NOTE: This sheet is a summary. It may not cover all possible information. If you have questions about this medicine, talk to your doctor, pharmacist, or health care provider.
Additional Information From Chemocare.com About Doxorubicin
- Apply ice if you have any pain, redness or swelling at the IV site, and notify your doctor.
- You may be at risk of infection so try to avoid crowds or people with colds, and report fever or any other signs of infection immediately to your health care provider.
- Wash your hands often, to avoid infection
- To reduce nausea, take anti-nausea medications as prescribed by your doctor, and eat small, frequent meals.
- To help treat/prevent mouth sores, use a soft toothbrush, and rinse three times a day with 1 teaspoon of baking soda mixed with 8 ounces of water.
- Use an electric razor and a soft toothbrush to minimize bleeding.
- Avoid contact sports or activities that could cause injury.
- Avoid sun exposure. Wear SPF 30 (or higher) sunblock and protective clothing.
- Drink two to three quarts of fluid every 24 hours, unless you are instructed otherwise.
- Get plenty of rest.
- Maintain good nutrition.
- In general, drinking alcoholic beverages should be minimized or avoided. You should discuss this with your doctor.
- Use care to keep body fluids from coming in contact with family members or caregivers. Wash soiled clothes immediately and use gloves when touching body fluids for at least 5 days.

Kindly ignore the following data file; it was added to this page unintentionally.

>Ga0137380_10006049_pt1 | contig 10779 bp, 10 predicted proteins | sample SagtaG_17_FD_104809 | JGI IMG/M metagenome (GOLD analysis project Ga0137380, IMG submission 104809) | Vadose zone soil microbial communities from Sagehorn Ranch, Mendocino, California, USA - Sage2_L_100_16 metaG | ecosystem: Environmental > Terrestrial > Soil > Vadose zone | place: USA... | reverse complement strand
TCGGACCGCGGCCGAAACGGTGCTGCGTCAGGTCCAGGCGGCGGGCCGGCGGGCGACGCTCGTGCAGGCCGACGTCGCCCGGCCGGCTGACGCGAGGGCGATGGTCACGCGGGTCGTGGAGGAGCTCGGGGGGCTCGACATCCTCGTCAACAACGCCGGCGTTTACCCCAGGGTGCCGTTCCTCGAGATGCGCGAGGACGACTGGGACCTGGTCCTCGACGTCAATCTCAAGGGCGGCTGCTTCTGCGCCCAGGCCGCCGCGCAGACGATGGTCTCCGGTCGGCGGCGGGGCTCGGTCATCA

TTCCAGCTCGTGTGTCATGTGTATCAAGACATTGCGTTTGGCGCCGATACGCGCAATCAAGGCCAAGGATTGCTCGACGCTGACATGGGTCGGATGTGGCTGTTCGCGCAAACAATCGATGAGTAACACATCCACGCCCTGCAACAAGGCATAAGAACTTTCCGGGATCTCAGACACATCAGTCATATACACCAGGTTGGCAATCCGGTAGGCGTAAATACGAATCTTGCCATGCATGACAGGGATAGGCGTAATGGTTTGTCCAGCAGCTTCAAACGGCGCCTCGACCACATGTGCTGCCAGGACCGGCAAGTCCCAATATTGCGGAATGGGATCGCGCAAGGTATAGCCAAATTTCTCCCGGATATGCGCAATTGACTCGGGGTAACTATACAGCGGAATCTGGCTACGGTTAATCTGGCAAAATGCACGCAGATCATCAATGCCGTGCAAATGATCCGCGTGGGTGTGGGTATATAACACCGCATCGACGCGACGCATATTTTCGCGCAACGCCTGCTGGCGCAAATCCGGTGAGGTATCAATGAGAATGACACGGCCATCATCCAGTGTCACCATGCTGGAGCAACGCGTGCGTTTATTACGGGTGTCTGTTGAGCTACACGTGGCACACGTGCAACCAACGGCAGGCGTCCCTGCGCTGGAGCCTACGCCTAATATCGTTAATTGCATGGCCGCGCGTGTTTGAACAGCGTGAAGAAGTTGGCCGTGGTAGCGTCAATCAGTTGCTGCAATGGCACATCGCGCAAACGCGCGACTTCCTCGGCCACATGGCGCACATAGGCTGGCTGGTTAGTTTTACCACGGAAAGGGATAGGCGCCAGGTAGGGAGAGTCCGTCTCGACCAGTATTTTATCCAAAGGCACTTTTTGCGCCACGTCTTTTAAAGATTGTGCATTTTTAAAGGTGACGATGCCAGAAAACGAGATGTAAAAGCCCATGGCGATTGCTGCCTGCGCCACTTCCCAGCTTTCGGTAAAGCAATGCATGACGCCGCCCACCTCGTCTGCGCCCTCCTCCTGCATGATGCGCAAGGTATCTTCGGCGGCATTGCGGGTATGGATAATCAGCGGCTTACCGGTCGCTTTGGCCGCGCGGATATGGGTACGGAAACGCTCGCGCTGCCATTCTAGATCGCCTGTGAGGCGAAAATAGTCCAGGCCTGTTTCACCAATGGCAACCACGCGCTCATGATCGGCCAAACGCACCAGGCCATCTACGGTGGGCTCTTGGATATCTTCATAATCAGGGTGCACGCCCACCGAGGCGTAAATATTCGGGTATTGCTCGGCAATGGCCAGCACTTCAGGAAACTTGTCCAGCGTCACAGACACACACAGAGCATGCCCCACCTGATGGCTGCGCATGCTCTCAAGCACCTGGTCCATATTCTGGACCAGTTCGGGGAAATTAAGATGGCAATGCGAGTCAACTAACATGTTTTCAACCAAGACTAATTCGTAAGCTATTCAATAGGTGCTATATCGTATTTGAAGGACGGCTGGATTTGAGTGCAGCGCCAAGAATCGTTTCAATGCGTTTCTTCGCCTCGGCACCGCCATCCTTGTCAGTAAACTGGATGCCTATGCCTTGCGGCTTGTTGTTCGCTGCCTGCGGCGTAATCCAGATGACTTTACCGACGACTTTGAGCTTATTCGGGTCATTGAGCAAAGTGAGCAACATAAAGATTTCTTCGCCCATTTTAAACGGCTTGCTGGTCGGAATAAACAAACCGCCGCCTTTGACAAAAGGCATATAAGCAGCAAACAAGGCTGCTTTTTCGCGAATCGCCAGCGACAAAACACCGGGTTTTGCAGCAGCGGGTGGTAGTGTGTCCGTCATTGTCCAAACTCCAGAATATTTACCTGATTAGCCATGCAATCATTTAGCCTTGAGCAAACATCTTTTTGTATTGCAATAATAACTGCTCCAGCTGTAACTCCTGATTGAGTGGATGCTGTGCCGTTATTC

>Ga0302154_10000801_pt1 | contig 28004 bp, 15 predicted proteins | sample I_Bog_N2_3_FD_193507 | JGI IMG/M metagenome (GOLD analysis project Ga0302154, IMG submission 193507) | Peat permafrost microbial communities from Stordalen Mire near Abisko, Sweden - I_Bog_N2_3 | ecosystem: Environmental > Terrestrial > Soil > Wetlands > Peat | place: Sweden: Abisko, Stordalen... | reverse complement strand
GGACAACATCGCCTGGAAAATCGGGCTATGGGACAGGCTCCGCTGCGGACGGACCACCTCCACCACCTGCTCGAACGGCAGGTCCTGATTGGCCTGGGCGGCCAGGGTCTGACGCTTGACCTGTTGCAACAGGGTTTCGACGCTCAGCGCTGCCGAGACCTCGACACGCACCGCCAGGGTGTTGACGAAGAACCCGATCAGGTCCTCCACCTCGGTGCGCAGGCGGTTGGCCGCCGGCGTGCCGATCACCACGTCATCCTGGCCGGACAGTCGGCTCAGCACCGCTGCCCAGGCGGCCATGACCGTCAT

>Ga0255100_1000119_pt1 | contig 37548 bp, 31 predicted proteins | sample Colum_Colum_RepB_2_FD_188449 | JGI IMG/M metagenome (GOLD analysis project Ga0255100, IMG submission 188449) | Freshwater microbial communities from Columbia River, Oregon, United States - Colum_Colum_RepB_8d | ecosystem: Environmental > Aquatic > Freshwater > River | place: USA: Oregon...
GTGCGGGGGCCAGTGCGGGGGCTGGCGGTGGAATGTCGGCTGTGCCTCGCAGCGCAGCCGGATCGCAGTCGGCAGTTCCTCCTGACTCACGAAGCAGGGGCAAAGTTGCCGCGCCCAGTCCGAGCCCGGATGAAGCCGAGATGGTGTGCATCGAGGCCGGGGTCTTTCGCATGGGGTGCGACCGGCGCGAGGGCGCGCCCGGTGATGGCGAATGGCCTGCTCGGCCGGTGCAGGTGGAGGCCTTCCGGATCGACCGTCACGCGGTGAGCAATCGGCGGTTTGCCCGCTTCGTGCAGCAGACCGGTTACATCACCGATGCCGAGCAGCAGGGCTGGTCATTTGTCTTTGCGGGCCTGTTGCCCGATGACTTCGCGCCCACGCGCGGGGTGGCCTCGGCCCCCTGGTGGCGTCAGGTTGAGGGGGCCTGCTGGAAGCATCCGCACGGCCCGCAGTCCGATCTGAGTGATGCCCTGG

· Remain active as you are able. Gentle exercise is encouraged such as a daily walk.
· If you experience symptoms or side effects, be sure to discuss them with your health care team. They can prescribe medications and/or offer other suggestions that are effective in managing such problems.
When to contact your doctor or health care provider:
Contact your health care provider immediately, day or night, if you should experience any of the following symptoms:
- Fever of 100.4° F (38° C), chills (possible signs of infection)
- Blistering at the IV site
- Shortness of breath, wheezing, difficulty breathing, closing up of the throat, swelling of facial features, hives (possible allergic reaction).
The following symptoms require medical attention, but are not emergency situations. Contact your health care provider within 24 hours of noticing any of the following:
- Mouth sores (painful redness, swelling or ulcers)
- Nausea (interferes with ability to eat and unrelieved with prescribed medication)
- Vomiting (vomiting more than 4-5 times in a 24 hour period)
- Diarrhea (4-6 episodes in a 24-hour period)
- Fast or irregular heart beats
- Unusual bleeding or bruising
- Black or tarry stools, or blood in your stools or urine
- Extreme fatigue (unable to carry on self-care activities)
- Swelling of the feet or ankles